By: Hadassa Kalatizadeh
The rate of chronic absenteeism in New York City Public school students has jumped to alarming 40 percent.
As reported by the NY Post, some 375,000 students in the city have been absent regularly and are falling behind. “It seems shocking the number is so high, but it could be even higher because they’re not always marking kids absent,” said education watchdog Leonie Haimson of Class Size Matters.
The problem is not only in New York, but nationwide. Chronic absenteeism is defined as missing 10 percent or more of the school year, or at least 18 days, excused or unexcused. Child advocates warn that the absences often result in low academic achievement, dropping out, delinquency and substance abuse. NYC’s 40 percent is up from 26 percent in 2018-19, before the COVID-19 pandemic.
Principals cite probable causes including increases in anxiety and depression, fear of bullying, and less after-school activities and sports to look forward to due to pandemic restrictions. They also say the Department of Education’s policy to drop attendance requirements for students to pass, leaves kids off the hook to play hookie. “They know everyone’s going to get promoted,” a principal said. “There’s no fear of not getting promoted, so they don’t have to come in if they don’t want to.’” In addition to the excessive absenteeism, there has also been a drop in enrollment.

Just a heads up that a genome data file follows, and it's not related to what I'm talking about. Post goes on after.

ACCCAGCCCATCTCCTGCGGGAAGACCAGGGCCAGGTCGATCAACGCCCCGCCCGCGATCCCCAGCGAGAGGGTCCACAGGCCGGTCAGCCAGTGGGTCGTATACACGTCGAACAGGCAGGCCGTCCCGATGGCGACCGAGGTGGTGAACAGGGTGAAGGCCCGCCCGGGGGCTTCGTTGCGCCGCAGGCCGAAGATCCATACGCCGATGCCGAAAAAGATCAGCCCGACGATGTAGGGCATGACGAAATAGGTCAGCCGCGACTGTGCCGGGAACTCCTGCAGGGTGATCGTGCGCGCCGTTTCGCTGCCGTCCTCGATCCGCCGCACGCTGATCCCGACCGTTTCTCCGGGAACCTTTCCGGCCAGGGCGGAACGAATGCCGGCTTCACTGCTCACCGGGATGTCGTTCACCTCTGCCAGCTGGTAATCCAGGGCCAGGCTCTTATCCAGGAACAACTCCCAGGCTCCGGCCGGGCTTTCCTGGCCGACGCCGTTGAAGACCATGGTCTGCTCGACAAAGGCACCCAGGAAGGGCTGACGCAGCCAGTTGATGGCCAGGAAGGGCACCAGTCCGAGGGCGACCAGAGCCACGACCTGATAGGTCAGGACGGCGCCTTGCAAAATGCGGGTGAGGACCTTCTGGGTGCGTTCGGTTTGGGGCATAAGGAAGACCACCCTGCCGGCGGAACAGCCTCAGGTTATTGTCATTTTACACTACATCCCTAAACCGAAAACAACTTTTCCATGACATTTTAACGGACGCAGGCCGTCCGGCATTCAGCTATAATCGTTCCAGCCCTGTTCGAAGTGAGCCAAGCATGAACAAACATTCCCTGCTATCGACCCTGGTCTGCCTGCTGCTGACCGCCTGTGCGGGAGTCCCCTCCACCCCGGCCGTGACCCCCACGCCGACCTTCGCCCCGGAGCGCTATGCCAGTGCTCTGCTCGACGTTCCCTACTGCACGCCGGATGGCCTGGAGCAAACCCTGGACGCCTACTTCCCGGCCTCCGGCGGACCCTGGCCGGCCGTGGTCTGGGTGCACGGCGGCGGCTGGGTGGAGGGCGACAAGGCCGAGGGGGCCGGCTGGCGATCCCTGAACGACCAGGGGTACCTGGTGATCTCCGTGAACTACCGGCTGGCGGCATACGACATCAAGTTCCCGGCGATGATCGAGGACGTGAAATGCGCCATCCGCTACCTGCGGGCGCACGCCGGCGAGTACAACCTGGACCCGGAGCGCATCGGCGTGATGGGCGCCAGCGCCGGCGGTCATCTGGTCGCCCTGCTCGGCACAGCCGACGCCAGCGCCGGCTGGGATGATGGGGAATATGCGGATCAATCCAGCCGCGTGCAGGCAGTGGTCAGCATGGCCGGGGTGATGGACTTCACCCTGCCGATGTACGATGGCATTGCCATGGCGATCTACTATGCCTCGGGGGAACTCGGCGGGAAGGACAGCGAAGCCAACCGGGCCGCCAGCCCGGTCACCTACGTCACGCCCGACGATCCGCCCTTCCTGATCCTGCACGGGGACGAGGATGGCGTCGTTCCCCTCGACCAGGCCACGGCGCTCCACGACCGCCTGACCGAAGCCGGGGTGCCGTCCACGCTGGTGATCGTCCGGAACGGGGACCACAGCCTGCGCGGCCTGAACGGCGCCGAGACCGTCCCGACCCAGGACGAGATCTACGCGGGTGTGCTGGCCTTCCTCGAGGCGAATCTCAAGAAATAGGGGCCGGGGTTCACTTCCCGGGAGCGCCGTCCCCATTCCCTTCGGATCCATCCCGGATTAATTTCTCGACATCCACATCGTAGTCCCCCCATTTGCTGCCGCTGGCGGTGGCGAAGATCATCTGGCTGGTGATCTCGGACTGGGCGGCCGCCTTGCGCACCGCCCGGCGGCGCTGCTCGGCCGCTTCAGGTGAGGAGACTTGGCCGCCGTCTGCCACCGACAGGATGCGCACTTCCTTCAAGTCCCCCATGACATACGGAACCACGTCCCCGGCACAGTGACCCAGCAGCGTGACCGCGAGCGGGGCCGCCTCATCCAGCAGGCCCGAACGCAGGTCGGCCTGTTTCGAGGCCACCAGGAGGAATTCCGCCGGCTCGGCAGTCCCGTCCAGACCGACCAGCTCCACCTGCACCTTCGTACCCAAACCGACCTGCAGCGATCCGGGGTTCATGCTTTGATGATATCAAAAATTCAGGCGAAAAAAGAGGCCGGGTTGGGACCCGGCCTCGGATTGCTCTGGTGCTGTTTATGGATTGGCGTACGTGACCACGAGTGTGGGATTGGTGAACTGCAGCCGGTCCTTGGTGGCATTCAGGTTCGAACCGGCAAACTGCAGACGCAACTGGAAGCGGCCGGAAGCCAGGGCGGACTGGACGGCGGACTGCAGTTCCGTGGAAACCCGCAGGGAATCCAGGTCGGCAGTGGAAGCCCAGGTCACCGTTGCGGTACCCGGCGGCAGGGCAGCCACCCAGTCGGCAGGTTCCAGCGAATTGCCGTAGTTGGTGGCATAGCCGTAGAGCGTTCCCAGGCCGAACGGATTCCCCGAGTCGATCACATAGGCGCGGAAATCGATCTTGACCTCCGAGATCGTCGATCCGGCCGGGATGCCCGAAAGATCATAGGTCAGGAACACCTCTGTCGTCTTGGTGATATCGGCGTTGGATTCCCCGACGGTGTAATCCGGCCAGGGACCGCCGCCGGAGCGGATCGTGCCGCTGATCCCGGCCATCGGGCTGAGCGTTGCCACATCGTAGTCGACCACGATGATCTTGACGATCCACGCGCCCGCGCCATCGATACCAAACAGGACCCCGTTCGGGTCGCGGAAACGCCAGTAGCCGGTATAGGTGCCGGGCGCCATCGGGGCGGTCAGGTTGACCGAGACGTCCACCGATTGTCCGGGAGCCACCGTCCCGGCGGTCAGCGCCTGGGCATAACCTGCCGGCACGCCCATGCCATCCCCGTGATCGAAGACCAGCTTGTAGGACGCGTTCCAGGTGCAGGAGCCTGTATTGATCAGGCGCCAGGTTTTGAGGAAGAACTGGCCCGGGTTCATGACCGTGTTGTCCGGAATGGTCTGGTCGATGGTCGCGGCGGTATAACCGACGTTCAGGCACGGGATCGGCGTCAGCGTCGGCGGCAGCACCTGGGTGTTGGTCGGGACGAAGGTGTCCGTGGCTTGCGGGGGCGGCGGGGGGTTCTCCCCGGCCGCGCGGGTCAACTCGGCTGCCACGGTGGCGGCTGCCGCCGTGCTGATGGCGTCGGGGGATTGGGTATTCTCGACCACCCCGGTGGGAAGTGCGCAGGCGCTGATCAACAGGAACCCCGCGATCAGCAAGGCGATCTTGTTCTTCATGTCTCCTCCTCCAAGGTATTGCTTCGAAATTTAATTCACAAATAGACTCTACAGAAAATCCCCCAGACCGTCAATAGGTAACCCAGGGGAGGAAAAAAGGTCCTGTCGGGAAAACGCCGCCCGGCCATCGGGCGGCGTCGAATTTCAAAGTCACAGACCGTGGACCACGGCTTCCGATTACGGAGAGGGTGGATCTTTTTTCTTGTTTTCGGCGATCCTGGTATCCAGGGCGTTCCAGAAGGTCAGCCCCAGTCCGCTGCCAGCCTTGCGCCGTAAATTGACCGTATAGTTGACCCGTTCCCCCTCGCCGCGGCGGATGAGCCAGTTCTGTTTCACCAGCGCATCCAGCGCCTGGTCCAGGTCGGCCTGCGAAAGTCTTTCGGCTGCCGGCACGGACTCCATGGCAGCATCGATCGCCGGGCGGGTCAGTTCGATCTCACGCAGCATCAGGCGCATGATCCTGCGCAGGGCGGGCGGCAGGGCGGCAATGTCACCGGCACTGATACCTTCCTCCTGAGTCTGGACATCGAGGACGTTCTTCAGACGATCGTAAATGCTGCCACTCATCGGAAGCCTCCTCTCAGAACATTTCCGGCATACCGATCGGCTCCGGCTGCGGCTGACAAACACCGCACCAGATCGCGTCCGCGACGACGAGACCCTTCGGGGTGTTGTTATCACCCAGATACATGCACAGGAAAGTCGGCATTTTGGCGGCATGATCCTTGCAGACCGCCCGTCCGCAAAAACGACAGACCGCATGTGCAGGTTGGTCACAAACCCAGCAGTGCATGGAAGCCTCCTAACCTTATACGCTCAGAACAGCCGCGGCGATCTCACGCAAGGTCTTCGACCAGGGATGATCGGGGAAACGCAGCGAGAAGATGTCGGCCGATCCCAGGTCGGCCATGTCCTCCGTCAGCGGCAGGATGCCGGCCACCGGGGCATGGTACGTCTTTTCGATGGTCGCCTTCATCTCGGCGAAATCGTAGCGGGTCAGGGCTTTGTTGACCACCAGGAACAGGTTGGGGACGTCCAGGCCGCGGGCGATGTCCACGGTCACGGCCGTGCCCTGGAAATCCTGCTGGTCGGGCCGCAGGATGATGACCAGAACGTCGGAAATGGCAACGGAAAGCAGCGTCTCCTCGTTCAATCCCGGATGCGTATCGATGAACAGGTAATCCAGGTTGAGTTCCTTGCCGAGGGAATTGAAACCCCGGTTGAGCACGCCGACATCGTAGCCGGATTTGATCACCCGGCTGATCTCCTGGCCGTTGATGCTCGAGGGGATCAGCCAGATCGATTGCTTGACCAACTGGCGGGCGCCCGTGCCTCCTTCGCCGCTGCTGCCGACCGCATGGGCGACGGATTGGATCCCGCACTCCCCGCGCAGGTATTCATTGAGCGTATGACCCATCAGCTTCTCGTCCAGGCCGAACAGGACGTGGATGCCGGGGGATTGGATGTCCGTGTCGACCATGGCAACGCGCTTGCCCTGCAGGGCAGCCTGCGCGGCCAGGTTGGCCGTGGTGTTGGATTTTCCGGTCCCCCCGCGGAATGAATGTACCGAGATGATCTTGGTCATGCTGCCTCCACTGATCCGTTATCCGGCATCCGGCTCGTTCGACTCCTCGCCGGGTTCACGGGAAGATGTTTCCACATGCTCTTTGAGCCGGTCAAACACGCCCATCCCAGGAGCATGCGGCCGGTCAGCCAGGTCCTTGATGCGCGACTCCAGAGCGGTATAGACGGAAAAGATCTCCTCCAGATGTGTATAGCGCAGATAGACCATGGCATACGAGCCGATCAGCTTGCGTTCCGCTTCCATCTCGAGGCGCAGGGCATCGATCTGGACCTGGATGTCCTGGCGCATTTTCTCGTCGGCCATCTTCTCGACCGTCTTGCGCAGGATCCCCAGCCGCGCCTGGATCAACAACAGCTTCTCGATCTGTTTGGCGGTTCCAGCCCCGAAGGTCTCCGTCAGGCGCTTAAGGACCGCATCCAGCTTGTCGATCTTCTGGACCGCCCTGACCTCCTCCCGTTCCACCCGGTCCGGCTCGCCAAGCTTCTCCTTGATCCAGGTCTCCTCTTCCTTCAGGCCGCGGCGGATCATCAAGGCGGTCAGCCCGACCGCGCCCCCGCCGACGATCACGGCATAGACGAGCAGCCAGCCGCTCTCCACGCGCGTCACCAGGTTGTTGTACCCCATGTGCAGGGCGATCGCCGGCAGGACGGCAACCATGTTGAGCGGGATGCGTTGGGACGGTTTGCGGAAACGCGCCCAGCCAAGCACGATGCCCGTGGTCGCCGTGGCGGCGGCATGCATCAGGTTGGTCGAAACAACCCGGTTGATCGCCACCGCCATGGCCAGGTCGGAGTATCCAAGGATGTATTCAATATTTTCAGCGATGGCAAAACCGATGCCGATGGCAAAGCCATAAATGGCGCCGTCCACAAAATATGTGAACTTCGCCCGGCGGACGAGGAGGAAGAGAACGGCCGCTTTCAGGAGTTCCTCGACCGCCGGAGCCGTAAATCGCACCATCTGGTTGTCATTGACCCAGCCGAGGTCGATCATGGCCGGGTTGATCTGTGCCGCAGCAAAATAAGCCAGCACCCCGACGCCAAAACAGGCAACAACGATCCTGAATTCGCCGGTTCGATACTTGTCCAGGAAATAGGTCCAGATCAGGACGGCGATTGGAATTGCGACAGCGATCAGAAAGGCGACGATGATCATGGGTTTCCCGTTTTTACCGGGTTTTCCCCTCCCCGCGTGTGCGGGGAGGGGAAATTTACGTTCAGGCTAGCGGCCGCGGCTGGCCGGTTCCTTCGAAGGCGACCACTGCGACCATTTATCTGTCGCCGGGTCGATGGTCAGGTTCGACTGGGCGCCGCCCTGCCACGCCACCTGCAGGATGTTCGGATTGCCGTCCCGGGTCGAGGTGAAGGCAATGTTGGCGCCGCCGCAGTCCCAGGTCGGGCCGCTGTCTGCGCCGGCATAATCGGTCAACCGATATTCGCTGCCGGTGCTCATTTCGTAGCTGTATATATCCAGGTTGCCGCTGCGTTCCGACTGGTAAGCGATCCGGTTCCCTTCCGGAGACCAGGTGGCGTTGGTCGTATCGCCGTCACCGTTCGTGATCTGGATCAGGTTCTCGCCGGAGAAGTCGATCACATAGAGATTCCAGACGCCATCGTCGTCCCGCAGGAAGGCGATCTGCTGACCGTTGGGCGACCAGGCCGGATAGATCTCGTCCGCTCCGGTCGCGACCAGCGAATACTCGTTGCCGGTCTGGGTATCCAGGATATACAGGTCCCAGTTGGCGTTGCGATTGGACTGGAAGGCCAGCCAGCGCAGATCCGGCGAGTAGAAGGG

“Education leaders should see dropping attendance and, even more alarmingly, enrollment, for what they really mean – a student population still reeling from the physical, social and emotional trauma of a pandemic, and an overall breakdown of trust in public institutions,” said Joanna Smith-Griffin, CEO and Founder of AllHere.
Schools Chancellor David Banks said he is prioritizing the problem. “It will be 40 percent if no actions are taken. We are taking actions,” said a spokesman.
“The chancellor’s office is focusing on reducing chronic absenteeism,” Terrence Paulin, a liaison in the Brooklyn HS superintendent’s office, said in a recent memo to principals, which was leaked on Twitter. “The Central goal is to reduce the current citywide CA [chronic absenteeism] rate of 40% to 30% by June,” the memo says.
DOE spokesman Nathaniel Styer said they will work to bring down the rate. “Twenty eight percent of our students will be chronically absent at the end of this year,” he projected. “We are laser focused on ensuring every student attends school every day. This includes proactively identifying students who are at risk and taking steps to prevent chronic absenteeism,” Styer added.